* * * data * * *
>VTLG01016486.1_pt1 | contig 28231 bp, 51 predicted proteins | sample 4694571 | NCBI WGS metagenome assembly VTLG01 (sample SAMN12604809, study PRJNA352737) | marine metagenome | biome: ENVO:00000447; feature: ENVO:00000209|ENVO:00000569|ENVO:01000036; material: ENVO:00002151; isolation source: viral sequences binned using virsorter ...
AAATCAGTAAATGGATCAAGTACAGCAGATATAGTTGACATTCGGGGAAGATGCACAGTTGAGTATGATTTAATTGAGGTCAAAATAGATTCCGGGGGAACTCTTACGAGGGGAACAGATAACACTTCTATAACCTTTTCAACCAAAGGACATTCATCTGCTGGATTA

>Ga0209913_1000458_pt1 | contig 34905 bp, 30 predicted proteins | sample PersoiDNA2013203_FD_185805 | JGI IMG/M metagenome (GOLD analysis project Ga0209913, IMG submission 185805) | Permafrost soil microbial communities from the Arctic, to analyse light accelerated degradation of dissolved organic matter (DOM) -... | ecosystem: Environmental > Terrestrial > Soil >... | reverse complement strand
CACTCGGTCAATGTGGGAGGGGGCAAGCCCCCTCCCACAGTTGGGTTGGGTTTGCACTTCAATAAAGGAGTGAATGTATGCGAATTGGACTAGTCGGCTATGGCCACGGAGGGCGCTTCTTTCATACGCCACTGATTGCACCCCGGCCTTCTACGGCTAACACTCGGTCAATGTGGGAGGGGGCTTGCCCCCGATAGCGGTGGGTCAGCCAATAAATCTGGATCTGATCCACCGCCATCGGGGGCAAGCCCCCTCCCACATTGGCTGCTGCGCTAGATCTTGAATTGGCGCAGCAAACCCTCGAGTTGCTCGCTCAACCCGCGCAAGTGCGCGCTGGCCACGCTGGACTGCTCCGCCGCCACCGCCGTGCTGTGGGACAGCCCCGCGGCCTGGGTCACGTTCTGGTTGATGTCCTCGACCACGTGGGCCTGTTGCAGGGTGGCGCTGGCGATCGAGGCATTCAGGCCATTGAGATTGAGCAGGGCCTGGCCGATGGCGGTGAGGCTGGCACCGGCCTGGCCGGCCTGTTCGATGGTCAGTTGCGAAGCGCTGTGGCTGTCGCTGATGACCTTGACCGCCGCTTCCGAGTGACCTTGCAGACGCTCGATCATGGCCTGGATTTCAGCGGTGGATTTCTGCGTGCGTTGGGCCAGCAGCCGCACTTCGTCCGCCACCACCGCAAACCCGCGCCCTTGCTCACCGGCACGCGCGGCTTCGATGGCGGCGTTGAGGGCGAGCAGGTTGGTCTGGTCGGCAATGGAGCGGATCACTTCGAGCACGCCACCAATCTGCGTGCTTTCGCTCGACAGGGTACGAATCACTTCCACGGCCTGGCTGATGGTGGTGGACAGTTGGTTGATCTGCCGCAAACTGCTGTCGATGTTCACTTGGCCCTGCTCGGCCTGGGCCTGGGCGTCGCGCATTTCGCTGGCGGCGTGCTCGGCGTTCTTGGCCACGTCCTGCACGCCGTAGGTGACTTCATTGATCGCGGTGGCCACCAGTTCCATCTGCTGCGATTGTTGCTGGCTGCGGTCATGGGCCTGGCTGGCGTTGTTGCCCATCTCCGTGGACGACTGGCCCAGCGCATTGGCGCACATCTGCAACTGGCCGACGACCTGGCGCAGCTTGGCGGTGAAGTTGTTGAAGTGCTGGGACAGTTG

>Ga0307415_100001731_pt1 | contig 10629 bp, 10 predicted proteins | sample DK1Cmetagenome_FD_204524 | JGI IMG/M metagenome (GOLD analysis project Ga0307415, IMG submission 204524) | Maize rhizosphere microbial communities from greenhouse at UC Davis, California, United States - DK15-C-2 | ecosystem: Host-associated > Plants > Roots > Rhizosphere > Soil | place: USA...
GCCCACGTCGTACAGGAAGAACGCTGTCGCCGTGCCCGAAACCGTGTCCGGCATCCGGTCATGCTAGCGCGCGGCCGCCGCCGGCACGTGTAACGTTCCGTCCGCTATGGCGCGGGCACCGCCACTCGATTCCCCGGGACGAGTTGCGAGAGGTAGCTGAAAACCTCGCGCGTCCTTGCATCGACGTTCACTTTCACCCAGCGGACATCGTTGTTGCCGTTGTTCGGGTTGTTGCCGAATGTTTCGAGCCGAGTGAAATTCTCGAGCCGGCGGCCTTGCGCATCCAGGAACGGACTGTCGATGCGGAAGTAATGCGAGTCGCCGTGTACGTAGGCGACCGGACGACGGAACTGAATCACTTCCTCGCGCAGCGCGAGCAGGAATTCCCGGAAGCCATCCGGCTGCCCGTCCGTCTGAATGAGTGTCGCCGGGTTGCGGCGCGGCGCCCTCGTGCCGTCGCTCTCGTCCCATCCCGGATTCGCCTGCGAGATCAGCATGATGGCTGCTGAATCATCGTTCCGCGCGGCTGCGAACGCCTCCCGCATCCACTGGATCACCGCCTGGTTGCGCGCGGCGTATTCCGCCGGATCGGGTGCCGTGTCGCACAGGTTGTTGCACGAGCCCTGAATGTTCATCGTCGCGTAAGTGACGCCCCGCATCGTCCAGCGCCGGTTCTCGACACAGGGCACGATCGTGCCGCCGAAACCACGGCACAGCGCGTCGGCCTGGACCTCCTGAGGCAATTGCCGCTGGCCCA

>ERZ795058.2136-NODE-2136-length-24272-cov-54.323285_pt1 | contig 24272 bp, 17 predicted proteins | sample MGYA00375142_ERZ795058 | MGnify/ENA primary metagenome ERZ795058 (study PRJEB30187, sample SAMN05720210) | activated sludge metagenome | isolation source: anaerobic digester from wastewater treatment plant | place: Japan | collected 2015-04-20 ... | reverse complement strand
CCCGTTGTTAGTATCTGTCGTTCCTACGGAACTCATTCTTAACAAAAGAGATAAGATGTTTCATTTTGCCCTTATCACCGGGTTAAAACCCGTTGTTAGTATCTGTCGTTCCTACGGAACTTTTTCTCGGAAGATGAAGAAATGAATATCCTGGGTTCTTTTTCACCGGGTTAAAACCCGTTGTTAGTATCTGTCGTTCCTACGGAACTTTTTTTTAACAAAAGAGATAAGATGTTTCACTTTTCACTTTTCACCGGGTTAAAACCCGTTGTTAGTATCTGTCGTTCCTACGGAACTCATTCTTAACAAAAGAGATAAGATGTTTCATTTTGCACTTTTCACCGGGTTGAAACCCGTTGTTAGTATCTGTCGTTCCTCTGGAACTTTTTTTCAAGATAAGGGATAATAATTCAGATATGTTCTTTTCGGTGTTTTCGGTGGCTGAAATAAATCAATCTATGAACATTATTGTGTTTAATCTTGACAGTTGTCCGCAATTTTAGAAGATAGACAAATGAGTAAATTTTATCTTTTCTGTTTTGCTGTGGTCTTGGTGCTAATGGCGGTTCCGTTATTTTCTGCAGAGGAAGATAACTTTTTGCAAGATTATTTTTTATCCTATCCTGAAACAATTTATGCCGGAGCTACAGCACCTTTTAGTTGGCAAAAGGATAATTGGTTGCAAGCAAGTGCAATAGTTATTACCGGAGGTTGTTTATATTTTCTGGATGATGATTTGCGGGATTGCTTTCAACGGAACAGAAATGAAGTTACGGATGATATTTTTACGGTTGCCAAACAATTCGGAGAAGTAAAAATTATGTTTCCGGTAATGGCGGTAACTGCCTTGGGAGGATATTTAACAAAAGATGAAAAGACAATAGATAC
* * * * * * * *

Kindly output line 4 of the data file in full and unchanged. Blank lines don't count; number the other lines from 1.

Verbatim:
CACTCGGTCAATGTGGGAGGGGGCAAGCCCCCTCCCACAGTTGGGTTGGGTTTGCACTTCAATAAAGGAGTGAATGTATGCGAATTGGACTAGTCGGCTATGGCCACGGAGGGCGCTTCTTTCATACGCCACTGATTGCACCCCGGCCTTCTACGGCTAACACTCGGTCAATGTGGGAGGGGGCTTGCCCCCGATAGCGGTGGGTCAGCCAATAAATCTGGATCTGATCCACCGCCATCGGGGGCAAGCCCCCTCCCACATTGGCTGCTGCGCTAGATCTTGAATTGGCGCAGCAAACCCTCGAGTTGCTCGCTCAACCCGCGCAAGTGCGCGCTGGCCACGCTGGACTGCTCCGCCGCCACCGCCGTGCTGTGGGACAGCCCCGCGGCCTGGGTCACGTTCTGGTTGATGTCCTCGACCACGTGGGCCTGTTGCAGGGTGGCGCTGGCGATCGAGGCATTCAGGCCATTGAGATTGAGCAGGGCCTGGCCGATGGCGGTGAGGCTGGCACCGGCCTGGCCGGCCTGTTCGATGGTCAGTTGCGAAGCGCTGTGGCTGTCGCTGATGACCTTGACCGCCGCTTCCGAGTGACCTTGCAGACGCTCGATCATGGCCTGGATTTCAGCGGTGGATTTCTGCGTGCGTTGGGCCAGCAGCCGCACTTCGTCCGCCACCACCGCAAACCCGCGCCCTTGCTCACCGGCACGCGCGGCTTCGATGGCGGCGTTGAGGGCGAGCAGGTTGGTCTGGTCGGCAATGGAGCGGATCACTTCGAGCACGCCACCAATCTGCGTGCTTTCGCTCGACAGGGTACGAATCACTTCCACGGCCTGGCTGATGGTGGTGGACAGTTGGTTGATCTGCCGCAAACTGCTGTCGATGTTCACTTGGCCCTGCTCGGCCTGGGCCTGGGCGTCGCGCATTTCGCTGGCGGCGTGCTCGGCGTTCTTGGCCACGTCCTGCACGCCGTAGGTGACTTCATTGATCGCGGTGGCCACCAGTTCCATCTGCTGCGATTGTTGCTGGCTGCGGTCATGGGCCTGGCTGGCGTTGTTGCCCATCTCCGTGGACGACTGGCCCAGCGCATTGGCGCACATCTGCAACTGGCCGACGACCTGGCGCAGCTTGGCGGTGAAGTTGTTGAAGTGCTGGGACAGTTG